Digital Cream Singapore: Data-driven Customer Journeys
Almost without exception, marketers are being told that they need to use data to make decisions. Data from ad engines, data from websites, customer data - and, of course, survey data which tells marketers how well they have used data to improve their product.
The end result of using all this data is, theoretically, that marketers should better understand the customer and the customer journey, making marketing easier and more effective.
But is this really happening? Are marketers using data to obtain a single customer view and improve the customer journey?
To find out, Digital Cream, in association with Amazon Web Services, recently held roundtable discussions with dozens of client-side marketers in Singapore. At the Data-driven Customer Journeys table, moderated by Jane Christensen, Asia Insights Leaders, 3M, event attendees discussed the data problems they were facing and potential solutions.
Below are highlights from the day's discussions.
1) Data is spread out all over companies
In many of the organisations represented by event delegates, customer data is spread across multiple departments, each with their own systems.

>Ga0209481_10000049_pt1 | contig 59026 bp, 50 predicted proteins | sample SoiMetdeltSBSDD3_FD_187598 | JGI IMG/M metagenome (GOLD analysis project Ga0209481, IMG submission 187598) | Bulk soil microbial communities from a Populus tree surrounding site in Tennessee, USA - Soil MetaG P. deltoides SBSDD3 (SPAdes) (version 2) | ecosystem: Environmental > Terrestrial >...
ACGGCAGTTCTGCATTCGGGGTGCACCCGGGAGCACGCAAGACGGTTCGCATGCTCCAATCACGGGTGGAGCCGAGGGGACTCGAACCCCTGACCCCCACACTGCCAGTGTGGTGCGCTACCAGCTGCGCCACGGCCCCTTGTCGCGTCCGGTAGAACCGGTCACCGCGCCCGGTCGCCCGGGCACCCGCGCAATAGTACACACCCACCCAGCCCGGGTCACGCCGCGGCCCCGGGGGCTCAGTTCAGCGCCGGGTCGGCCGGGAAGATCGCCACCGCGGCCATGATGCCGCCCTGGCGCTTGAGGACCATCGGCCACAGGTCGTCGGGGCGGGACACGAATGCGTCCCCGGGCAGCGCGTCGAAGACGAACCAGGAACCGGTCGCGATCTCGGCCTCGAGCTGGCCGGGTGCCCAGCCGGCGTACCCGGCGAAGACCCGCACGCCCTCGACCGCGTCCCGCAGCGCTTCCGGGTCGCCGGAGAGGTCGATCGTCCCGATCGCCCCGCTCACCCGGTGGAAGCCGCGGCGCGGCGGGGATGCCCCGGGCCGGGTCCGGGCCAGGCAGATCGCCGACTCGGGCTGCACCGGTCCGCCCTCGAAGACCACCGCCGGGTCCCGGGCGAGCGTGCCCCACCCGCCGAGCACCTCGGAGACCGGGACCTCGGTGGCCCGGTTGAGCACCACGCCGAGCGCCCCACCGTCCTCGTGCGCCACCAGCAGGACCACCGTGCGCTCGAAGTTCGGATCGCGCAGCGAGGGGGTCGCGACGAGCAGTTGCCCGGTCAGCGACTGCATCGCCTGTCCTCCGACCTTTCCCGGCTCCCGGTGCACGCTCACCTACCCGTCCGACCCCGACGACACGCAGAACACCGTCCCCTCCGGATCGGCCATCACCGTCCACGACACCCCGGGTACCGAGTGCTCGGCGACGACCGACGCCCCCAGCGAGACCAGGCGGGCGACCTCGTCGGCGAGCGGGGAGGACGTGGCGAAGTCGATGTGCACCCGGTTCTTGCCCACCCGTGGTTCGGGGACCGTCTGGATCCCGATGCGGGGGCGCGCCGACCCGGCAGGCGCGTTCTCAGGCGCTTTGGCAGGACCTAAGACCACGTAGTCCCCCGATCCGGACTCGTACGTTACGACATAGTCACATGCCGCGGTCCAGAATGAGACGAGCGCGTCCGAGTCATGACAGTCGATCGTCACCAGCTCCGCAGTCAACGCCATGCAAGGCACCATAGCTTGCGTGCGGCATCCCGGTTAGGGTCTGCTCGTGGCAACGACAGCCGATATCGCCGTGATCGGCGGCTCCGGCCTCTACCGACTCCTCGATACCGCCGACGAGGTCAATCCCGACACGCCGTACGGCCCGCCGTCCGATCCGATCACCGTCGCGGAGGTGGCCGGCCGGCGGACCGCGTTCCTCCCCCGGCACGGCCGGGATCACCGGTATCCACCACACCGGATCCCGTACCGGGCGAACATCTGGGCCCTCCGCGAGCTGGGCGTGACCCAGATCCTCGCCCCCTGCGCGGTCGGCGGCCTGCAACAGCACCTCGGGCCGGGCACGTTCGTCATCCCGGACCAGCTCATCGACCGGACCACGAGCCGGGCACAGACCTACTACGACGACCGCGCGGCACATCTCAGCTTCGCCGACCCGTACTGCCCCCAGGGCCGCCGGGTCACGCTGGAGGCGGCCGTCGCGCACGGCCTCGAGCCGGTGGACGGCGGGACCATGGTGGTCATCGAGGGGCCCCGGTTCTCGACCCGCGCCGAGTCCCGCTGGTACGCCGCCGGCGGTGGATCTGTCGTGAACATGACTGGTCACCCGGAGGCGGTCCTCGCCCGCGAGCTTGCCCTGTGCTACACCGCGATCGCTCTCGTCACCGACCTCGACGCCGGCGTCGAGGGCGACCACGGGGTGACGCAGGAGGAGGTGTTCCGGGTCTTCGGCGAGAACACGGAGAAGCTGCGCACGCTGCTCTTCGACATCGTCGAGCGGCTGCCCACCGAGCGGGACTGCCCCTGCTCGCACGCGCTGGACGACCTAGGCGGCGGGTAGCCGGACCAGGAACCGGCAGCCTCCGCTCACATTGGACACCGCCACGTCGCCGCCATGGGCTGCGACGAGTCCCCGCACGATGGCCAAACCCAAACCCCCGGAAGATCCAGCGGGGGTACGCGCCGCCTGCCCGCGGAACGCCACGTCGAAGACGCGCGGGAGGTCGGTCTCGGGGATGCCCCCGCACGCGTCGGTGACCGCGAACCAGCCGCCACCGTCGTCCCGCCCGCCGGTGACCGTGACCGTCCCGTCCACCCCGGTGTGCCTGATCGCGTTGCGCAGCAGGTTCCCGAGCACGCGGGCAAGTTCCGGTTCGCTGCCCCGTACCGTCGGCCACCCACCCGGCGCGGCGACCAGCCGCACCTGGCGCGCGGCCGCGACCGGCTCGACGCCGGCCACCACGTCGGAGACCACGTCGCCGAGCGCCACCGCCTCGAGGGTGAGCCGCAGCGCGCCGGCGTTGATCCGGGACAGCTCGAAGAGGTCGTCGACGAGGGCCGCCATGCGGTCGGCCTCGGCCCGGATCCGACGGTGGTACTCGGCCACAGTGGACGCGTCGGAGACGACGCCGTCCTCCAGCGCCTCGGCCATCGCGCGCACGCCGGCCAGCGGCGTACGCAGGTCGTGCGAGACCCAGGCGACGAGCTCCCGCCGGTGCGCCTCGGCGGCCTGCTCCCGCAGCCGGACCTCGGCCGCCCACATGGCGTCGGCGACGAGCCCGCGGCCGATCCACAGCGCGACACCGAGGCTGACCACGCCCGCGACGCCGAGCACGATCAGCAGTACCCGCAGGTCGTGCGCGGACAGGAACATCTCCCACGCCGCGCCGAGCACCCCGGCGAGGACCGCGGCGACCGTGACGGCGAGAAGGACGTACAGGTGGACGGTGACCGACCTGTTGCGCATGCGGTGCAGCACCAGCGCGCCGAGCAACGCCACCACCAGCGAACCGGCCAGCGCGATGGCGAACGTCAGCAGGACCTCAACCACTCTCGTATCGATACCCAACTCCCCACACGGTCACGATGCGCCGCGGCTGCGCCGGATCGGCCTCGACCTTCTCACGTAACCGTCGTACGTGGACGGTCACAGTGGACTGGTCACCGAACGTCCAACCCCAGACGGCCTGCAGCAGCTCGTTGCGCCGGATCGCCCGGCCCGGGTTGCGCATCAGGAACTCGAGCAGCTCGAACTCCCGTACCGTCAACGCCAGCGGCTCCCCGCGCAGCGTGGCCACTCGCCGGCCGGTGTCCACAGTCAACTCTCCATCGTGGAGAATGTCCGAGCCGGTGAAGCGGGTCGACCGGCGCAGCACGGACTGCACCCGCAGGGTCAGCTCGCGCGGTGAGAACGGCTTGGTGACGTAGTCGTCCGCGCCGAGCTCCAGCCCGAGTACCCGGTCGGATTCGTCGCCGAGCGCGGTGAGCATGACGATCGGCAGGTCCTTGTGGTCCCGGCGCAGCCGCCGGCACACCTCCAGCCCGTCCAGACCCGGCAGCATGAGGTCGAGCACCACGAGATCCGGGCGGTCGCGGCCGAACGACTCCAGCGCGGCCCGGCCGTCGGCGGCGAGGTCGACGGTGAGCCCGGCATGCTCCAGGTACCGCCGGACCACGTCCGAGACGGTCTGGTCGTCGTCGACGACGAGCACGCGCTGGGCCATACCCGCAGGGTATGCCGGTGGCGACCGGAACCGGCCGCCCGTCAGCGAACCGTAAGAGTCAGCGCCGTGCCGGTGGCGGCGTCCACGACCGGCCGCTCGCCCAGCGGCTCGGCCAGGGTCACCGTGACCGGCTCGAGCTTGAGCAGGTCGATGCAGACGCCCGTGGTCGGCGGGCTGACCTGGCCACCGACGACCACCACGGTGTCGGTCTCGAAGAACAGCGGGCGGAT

Participants reported that data that could be used by marketers to better understand the customer and their journey is currently residing on ad engines, weblogs, CRMs, sales database, and customer service portals. Even organisations with the most comprehensive customer data (e.g. insurance companies) still had data in places where it wasn't accessible to marketers.
Attendees agreed that this was a particularly difficult problem to overcome as business heads are not motivated to grant access to their department's data - and without senior-level buy-in, data-driven customer analysis was simply not possible.
2) Data is difficult to interpret
Problems with using data to better understand customers is more than an organisational problem, though. Attendees who felt like they had relatively good access to data confessed that they are still struggling to make use of it.